When the original ‘Annan Plan’ was published in full – including in this newspaper – Clerides calmly counselled the public to weigh its costs and benefits. After having done that exercise himself, with his unrivalled experience of the Cyprus problem, he concluded that the plan was a basis for a functional and viable agreement that addressed the core needs of the Greek Cypriots. He would negotiate to improve it – with real success – and he would counsel his countrymen to accept it in its final form.
From the start, Clerides was simultaneously focused on two objectives. One was the short-term objective of achieving an agreement with the Turkish Cypriots. The other was ensuring that such an agreement could be approved in a referendum on the Greek Cypriot side. This bifocal concern was behind his opening pitch to Denktash.
He knew that it would be difficult to rally his people behind a solution, no matter how favourable to the Greek Cypriot side. However, he was confident that he could achieve this as long as the settlement provided for a majority of Greek Cypriots who had fled the north to recover the property they had left behind, either through territorial adjustment or through return of property. I remarked that this might convince those who stood to benefit, but what about those who couldn’t recover their property? He believed that those who couldn’t would rally behind those who could – they wouldn’t want to prevent the latter from realising their dream. Thus if he could only satisfy a majority of Greek Cypriots uprooted from the north in a plan that offered viable government of a sovereign state and ended Turkey’s military occupation, he could carry a majority of the Greek Cypriots. That was the premise on which rested his entire strategy.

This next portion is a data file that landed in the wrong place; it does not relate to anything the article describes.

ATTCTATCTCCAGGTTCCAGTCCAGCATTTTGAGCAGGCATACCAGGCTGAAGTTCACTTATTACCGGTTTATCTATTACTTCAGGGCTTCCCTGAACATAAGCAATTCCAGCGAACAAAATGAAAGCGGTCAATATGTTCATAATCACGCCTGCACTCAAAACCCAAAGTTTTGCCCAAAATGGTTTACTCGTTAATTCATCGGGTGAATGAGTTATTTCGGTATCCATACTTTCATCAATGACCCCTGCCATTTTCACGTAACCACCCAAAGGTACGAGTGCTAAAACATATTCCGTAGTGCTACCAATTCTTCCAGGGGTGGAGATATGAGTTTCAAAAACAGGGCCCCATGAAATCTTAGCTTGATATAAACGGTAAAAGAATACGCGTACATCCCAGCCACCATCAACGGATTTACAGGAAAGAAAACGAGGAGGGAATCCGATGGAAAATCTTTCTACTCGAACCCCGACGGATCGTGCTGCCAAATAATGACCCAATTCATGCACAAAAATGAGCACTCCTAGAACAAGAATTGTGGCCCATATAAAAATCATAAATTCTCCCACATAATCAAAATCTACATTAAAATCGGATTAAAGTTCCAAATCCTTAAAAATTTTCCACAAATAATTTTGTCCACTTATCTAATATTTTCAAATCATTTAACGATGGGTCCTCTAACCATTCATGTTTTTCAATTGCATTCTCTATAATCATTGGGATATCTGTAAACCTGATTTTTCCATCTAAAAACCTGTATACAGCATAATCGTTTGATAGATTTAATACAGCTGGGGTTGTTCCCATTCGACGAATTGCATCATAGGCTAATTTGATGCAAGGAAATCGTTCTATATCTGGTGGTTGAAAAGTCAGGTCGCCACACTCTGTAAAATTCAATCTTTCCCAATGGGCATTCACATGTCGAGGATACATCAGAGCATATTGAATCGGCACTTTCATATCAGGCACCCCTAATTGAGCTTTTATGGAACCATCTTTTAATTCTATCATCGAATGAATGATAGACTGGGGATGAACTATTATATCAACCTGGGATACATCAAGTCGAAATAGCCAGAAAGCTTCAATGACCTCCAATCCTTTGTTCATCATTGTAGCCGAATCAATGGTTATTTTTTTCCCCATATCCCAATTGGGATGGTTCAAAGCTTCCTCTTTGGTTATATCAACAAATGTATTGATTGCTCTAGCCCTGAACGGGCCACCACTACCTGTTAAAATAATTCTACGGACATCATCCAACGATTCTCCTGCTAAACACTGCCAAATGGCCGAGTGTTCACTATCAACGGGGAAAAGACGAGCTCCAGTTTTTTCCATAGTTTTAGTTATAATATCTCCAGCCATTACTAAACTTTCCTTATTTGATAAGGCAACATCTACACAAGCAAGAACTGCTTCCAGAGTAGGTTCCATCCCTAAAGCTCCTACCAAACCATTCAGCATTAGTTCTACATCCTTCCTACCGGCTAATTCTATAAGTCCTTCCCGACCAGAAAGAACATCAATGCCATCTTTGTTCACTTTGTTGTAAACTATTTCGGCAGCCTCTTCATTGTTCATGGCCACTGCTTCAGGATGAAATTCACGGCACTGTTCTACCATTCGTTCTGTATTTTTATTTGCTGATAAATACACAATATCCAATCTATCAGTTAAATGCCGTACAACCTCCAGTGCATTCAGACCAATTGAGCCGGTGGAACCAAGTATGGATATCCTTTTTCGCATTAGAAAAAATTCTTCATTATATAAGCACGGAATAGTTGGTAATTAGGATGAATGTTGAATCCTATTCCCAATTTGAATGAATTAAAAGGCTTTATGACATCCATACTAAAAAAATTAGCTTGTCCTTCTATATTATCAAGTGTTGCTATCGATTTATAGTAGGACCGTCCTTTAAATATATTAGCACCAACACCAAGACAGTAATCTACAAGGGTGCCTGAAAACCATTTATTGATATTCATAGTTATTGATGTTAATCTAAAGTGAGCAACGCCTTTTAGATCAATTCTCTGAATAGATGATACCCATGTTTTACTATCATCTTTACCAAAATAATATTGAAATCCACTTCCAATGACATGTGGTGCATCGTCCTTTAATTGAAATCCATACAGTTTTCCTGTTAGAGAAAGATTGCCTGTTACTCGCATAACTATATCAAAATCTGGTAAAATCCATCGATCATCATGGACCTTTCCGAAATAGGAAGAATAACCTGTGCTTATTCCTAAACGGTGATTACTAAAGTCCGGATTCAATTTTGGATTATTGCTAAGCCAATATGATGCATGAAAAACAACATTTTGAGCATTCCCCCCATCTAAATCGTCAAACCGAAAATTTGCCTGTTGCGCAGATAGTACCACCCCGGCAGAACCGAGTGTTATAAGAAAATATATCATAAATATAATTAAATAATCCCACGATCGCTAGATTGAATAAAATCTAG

As I told him when I called on him to say goodbye, the evidence to support his strategy seemed thin. Under the plan that was submitted to referendums, a broad majority of Greek Cypriots who had left property behind in the north could have recovered it; all those who could not would have been compensated. But that turned out to be irrelevant, because those who held titles to property in the north voted against the plan in the same proportion as those who didn’t. Whatever their reasons for rejecting the plan, the fact that they were forgoing the recovery of their property did not seem to be a significant consideration. Clerides conceded my point.
But it must also be said that Clerides’ strategy was never tested in circumstances where his own stature and leadership would have been fully in the balance. In retrospect, the years 2000 and 2001 were wasted by Denktash’s tactic. It was only late in 2002 that a Turkish government emerged that was determined to push Denktash where he did not want to go. By then, Clerides was almost out of time. And by the time Greek Cypriots were called upon to vote, the historic leader who had secured their place in the European Union and had offered them a real, rather than theoretical, option to reunite the country after decades of painful division no longer sat in the Presidential Palace.
Clerides achieved many things, but was frustrated in his desire to put Cyprus back together again. He has left a legacy of steadfastness and integrity in the pursuit of a noble goal. It remains pending.